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Oct 10, 2022Liked by Dan Hayes

Regarding the remains of the castle. A recent phase of archaeological borehole survey has recently completed at the site with the aim of further identifying the remains of the castle. Extensive industrial development over the castle site, in addition to the foundations of multiple phases of markets, mean that a detailed picture of earlier ground levels (and impacts) is required to target archaeological work. Future work will most likely comprise a mixed strategy aimed at recording remains where they would be lost by development or where there are good research questions that could be investigated; and identification of areas where remains can be preserved unexcavated. Archaeology is often compared to a non-renewable resource in that once you have dug it out you have also destroyed it. So it is best practice to leave remains undisturbed for future generations who may have other questions to ask, and new technologies to investigate it.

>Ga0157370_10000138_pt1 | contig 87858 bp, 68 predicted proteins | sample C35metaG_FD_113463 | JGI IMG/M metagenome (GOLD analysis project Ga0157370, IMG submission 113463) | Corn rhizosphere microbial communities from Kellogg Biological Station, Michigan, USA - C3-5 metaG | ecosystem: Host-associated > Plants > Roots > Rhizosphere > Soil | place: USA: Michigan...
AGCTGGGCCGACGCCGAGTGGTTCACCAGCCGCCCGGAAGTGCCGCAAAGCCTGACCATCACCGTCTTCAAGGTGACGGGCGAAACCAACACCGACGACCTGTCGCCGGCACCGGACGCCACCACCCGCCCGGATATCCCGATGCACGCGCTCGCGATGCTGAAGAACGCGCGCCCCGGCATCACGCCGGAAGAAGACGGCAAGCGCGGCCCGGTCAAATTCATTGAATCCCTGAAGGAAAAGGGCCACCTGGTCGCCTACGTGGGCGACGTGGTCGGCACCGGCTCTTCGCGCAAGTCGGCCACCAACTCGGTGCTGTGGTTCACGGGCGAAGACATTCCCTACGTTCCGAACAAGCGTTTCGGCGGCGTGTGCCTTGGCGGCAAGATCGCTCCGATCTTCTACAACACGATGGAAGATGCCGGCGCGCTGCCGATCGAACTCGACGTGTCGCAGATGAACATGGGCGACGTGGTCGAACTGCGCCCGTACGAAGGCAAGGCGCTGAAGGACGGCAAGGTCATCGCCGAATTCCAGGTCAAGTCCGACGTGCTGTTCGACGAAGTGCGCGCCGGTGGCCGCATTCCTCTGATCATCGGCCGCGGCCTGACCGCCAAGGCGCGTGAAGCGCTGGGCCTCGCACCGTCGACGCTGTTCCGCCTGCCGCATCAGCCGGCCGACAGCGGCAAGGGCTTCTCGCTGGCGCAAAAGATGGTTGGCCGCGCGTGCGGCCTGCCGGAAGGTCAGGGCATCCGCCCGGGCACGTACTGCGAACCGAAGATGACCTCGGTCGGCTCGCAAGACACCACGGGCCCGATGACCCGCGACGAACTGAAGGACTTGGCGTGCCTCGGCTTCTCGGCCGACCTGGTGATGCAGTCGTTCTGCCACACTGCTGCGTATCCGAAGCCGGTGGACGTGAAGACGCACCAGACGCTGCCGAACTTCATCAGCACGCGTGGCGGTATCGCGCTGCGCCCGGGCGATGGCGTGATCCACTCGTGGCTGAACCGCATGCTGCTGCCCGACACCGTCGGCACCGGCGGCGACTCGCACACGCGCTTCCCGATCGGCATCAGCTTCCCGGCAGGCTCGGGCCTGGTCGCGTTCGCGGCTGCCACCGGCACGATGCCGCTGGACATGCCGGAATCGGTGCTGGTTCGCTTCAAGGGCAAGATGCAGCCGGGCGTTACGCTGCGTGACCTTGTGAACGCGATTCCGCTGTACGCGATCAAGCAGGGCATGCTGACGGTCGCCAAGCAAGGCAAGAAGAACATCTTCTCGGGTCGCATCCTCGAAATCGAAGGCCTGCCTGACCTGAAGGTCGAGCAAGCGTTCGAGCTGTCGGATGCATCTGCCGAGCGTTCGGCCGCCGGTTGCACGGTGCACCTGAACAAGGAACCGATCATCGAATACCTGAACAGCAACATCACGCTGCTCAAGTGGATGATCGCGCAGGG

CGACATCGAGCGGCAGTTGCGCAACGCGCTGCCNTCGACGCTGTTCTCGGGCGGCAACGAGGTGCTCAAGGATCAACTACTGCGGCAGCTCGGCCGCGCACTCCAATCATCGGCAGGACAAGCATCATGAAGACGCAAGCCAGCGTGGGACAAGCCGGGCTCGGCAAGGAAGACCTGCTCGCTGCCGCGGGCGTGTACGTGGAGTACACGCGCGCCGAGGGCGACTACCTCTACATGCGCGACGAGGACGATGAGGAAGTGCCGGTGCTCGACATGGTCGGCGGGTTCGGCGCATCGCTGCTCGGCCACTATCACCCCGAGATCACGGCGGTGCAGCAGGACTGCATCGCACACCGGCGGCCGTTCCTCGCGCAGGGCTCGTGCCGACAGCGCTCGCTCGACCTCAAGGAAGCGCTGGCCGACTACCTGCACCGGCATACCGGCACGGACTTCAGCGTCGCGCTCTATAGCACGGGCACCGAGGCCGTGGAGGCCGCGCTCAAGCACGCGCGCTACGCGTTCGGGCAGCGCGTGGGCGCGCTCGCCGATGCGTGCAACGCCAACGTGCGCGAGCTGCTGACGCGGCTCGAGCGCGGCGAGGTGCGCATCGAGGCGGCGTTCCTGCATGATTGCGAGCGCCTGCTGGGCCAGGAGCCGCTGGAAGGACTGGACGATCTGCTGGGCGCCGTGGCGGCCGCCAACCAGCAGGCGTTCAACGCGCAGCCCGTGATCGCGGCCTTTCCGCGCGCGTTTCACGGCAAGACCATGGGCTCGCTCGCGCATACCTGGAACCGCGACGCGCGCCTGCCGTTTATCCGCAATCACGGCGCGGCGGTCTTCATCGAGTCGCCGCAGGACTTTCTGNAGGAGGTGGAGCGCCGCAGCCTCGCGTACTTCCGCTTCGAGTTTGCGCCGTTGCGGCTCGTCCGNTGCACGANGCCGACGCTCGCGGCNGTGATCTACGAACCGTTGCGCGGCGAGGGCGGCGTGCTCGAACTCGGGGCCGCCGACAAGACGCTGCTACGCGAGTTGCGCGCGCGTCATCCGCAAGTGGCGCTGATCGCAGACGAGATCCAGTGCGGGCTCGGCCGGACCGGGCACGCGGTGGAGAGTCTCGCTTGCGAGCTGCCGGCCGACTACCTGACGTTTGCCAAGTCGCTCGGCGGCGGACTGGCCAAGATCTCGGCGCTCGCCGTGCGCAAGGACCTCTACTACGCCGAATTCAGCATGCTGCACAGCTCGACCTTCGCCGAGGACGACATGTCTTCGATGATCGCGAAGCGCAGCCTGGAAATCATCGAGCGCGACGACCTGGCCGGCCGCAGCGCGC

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It isn't levelling up if the Outdoor City is going to concrete over the most important outdoor space in its history, that could be a major visitor attraction. We the opportunity to create a new festival space in the city centre where we can celebrate and commemorate everything the city has been involved with in some level over the last thousand years. From the Norman Conquest, to Mary Queen of Scots, the English Civil War and siege of Sheffield, the origins of circus, diversity, those who've lost their lives at sea. Plus the opportunity to create a better, specially designed space for open air markets, big tops, music stages etc. A greenspace here would allow for more rainwater to soak into the ground and reduce the risk of flooding around the site and downstream. Bristol uncovered its castle following the blitz, and created a truly special place in the process. We had the opportunity to create our castle park in the postwar years and threw it away. Here we are with a second chance to create something better and we're scrounging from the government to 'level up' by bringing developers in to cut up this land and make the pockets of rich people who can afford flats, shops, office space etc even richer.

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